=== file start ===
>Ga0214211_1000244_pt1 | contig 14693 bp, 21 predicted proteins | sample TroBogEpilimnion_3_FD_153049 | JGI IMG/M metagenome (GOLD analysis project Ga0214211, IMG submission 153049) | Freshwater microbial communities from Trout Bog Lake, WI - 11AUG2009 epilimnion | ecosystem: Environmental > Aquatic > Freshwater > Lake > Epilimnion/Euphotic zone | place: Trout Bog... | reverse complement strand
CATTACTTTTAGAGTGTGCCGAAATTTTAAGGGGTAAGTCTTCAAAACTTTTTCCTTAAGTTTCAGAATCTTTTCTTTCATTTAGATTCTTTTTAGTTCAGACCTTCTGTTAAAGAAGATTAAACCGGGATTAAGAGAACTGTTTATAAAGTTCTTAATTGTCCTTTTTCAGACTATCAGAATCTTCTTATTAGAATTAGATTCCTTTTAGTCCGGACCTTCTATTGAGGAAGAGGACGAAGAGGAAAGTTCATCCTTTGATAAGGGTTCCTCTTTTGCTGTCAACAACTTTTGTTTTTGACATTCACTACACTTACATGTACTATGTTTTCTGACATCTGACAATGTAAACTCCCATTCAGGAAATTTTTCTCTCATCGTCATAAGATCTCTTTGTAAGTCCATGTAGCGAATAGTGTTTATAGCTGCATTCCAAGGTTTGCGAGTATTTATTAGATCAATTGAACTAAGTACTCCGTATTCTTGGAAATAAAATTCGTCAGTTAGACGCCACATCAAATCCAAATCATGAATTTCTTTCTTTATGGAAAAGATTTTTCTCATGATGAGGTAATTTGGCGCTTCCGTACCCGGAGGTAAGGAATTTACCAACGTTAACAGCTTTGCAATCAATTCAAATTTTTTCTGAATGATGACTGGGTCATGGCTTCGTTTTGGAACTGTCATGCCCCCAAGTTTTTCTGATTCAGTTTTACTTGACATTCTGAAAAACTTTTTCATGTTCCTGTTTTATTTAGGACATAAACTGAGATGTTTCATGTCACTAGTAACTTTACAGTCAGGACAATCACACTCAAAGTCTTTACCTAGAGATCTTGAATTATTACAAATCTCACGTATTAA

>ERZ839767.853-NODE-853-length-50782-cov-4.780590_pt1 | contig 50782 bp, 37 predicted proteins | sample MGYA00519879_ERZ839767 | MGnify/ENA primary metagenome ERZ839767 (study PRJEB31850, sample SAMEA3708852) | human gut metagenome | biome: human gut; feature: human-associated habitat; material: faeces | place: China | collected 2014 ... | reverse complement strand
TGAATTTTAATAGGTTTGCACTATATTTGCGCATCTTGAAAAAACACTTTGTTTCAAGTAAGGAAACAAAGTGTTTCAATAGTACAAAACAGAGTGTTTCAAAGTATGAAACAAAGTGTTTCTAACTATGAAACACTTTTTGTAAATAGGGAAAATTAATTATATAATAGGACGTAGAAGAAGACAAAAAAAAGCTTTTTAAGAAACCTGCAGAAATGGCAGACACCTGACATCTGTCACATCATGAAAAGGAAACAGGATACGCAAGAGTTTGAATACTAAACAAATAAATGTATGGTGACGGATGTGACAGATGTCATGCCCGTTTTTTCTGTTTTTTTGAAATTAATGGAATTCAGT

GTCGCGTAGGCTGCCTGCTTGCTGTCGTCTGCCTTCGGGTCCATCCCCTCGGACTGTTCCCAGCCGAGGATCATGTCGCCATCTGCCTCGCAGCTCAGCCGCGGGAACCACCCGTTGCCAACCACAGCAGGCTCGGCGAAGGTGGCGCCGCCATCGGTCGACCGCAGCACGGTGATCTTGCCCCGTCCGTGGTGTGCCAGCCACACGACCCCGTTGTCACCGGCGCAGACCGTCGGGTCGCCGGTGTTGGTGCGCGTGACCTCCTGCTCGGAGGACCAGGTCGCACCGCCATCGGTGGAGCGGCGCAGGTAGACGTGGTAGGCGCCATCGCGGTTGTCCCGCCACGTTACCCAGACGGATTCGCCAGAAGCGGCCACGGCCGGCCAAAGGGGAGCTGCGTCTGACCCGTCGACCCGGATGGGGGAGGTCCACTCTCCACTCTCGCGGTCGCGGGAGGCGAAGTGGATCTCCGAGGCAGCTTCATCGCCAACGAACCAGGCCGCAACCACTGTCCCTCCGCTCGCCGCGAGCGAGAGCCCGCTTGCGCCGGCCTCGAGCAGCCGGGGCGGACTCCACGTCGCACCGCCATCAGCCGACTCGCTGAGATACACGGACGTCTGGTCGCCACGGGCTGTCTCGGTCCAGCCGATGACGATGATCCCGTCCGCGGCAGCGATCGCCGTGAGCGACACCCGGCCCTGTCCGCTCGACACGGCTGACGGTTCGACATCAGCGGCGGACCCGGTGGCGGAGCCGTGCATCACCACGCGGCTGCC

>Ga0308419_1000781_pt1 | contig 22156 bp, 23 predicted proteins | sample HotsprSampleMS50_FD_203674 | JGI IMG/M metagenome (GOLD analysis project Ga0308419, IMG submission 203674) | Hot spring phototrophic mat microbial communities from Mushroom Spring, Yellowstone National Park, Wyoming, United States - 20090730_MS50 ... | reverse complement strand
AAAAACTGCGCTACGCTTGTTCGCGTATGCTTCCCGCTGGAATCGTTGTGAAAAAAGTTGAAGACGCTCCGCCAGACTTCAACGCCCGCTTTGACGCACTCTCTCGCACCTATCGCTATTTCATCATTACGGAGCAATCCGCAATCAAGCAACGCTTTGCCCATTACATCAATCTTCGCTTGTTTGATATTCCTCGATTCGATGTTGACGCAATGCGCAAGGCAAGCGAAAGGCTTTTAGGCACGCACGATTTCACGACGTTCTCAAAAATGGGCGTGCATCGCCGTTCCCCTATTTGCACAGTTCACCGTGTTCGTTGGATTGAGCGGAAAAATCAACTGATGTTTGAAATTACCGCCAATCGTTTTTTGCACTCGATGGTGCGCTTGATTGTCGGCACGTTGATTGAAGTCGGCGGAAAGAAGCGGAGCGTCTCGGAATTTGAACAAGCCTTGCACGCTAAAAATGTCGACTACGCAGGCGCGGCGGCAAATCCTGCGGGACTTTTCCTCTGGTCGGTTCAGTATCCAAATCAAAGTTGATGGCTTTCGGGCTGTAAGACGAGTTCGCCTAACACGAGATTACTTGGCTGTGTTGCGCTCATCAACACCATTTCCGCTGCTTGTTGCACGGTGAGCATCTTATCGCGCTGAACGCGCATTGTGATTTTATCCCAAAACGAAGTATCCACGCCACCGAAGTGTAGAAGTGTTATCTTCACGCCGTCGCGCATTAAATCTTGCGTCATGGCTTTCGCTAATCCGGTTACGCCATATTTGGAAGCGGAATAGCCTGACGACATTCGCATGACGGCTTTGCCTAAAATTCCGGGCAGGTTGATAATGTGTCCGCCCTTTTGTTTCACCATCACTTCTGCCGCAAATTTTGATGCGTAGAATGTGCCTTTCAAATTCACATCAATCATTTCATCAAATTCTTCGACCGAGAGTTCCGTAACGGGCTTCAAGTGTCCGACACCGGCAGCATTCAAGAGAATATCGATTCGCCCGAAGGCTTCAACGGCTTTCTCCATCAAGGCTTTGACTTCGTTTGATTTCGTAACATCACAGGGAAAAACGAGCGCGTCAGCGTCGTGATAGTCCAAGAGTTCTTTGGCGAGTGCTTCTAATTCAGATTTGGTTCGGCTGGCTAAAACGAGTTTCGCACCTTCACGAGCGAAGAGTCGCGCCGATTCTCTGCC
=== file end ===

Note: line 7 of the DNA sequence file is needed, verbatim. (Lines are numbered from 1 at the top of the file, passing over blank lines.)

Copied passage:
AAAAACTGCGCTACGCTTGTTCGCGTATGCTTCCCGCTGGAATCGTTGTGAAAAAAGTTGAAGACGCTCCGCCAGACTTCAACGCCCGCTTTGACGCACTCTCTCGCACCTATCGCTATTTCATCATTACGGAGCAATCCGCAATCAAGCAACGCTTTGCCCATTACATCAATCTTCGCTTGTTTGATATTCCTCGATTCGATGTTGACGCAATGCGCAAGGCAAGCGAAAGGCTTTTAGGCACGCACGATTTCACGACGTTCTCAAAAATGGGCGTGCATCGCCGTTCCCCTATTTGCACAGTTCACCGTGTTCGTTGGATTGAGCGGAAAAATCAACTGATGTTTGAAATTACCGCCAATCGTTTTTTGCACTCGATGGTGCGCTTGATTGTCGGCACGTTGATTGAAGTCGGCGGAAAGAAGCGGAGCGTCTCGGAATTTGAACAAGCCTTGCACGCTAAAAATGTCGACTACGCAGGCGCGGCGGCAAATCCTGCGGGACTTTTCCTCTGGTCGGTTCAGTATCCAAATCAAAGTTGATGGCTTTCGGGCTGTAAGACGAGTTCGCCTAACACGAGATTACTTGGCTGTGTTGCGCTCATCAACACCATTTCCGCTGCTTGTTGCACGGTGAGCATCTTATCGCGCTGAACGCGCATTGTGATTTTATCCCAAAACGAAGTATCCACGCCACCGAAGTGTAGAAGTGTTATCTTCACGCCGTCGCGCATTAAATCTTGCGTCATGGCTTTCGCTAATCCGGTTACGCCATATTTGGAAGCGGAATAGCCTGACGACATTCGCATGACGGCTTTGCCTAAAATTCCGGGCAGGTTGATAATGTGTCCGCCCTTTTGTTTCACCATCACTTCTGCCGCAAATTTTGATGCGTAGAATGTGCCTTTCAAATTCACATCAATCATTTCATCAAATTCTTCGACCGAGAGTTCCGTAACGGGCTTCAAGTGTCCGACACCGGCAGCATTCAAGAGAATATCGATTCGCCCGAAGGCTTCAACGGCTTTCTCCATCAAGGCTTTGACTTCGTTTGATTTCGTAACATCACAGGGAAAAACGAGCGCGTCAGCGTCGTGATAGTCCAAGAGTTCTTTGGCGAGTGCTTCTAATTCAGATTTGGTTCGGCTGGCTAAAACGAGTTTCGCACCTTCACGAGCGAAGAGTCGCGCCGATTCTCTGCC